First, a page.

This recipe is a bit different from other Jewish Penicillin recipes as an Italian flare is added with oregano and Italian tomatoes. When cold in pregnancy is getting you down, this recipe may be just what you need.
The Jews in Italy have strong bi-cultural roots which go back even before the birth of Christ, when the Jews already had an alliance with the Roman Empire. Under the leadership of Judah Maccabeus, many Israelites left the land of Israel to go to the "Eternal City" (Rome) in the second century BCE. It was not until the Romans destroyed the second temple in Jerusalem [70 CE] that the Jewish/Roman alliance was broken and the Jews were forced into slavery. About ten thousand Jews were transported to Rome to be used as workhands to help build the Coliseum. This image of history was frozen in time and will be remembered forever thanks to the Arch of Titus, where the Roman victory over the Jews was etched in stone.
6 bone-in chicken breasts
12 cups fresh chicken broth
2 cups crushed Italian tomatoes
1 diced onion
3 sliced carrots
3 chopped celery stalks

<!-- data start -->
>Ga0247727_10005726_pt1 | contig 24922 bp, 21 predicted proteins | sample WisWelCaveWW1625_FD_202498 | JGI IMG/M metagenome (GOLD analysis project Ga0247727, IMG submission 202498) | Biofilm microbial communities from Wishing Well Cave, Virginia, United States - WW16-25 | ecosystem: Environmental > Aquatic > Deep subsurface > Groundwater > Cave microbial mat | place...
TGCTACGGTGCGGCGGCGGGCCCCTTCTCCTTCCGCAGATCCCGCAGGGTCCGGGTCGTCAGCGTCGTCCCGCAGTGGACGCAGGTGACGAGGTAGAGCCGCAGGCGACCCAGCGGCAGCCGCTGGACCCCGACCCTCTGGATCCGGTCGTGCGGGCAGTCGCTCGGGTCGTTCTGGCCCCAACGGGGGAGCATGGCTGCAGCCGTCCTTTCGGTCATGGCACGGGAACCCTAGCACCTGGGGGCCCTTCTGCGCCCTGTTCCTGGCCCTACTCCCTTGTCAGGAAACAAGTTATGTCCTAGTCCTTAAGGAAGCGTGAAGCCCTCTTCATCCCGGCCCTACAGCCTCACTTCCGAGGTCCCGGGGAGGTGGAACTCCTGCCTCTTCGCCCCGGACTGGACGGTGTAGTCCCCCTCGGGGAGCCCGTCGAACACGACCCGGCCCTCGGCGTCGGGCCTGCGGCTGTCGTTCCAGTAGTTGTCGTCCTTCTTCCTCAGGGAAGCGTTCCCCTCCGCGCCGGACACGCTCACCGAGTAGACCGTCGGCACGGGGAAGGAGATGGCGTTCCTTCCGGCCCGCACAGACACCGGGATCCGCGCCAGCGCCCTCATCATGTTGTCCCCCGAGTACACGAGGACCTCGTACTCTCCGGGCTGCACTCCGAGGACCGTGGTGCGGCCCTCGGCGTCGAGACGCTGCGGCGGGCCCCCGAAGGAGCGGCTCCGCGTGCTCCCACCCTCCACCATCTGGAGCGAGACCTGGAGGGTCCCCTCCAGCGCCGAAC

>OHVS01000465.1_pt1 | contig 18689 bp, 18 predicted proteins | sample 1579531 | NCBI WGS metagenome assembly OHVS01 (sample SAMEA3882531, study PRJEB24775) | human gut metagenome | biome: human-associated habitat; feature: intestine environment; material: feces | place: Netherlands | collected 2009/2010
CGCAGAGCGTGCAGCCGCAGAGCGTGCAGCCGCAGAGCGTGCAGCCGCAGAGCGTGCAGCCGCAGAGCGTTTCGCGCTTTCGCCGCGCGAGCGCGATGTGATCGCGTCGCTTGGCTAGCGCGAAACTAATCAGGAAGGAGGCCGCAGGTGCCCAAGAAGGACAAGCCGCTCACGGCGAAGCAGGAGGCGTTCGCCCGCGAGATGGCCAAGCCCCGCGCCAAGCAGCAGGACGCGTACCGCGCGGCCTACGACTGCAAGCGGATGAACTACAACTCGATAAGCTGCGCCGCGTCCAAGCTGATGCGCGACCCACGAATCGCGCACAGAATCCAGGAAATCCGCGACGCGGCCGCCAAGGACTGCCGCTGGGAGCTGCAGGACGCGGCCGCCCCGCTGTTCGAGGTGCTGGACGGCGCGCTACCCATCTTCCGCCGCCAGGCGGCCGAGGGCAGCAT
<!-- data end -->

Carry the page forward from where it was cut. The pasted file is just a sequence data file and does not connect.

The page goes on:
1 chopped red bell pepper
8 ounces orzo, uncooked
4 cups chopped spinach, fresh
¼ cup fresh parsley, chopped
¼ cup fresh oregano, chopped
Pepper to taste
- Peel skin off chicken breasts and freeze for broth later.
- Heat a large stock pot over medium heat.
- Place chicken breasts into the pot.
- Pour fresh chicken broth into the pot.
- Increase heat to high and bring broth to a boil.
- Reduce heat to low and simmer gently for 15 to 20 minutes.
- Take chicken out of the pot and cool on a plate.
- Using a spoon, skim fat from the top of the broth.
- Increase heat to high and bring back to a boil.
- Throw onion, tomato, carrot, celery and red bell pepper into the broth.
- Reduce to medium heat and simmer vegetables for about 5 minutes.
- Add the orzo to the pot and cook based on manufacturer instructions.
- While orzo is cooking, debone chicken and shred meat.
- Add shredded chicken, parsley, oregano and spinach to the pot.
- Simmer for three to four minutes and season to taste.
Variations: Any of the vegetables in this recipe for Jewish Penicillin can be removed or substituted as desired. Spinach is commonly replaced with escarole or kale. Orzo can be replaced with any small pasta, as needed.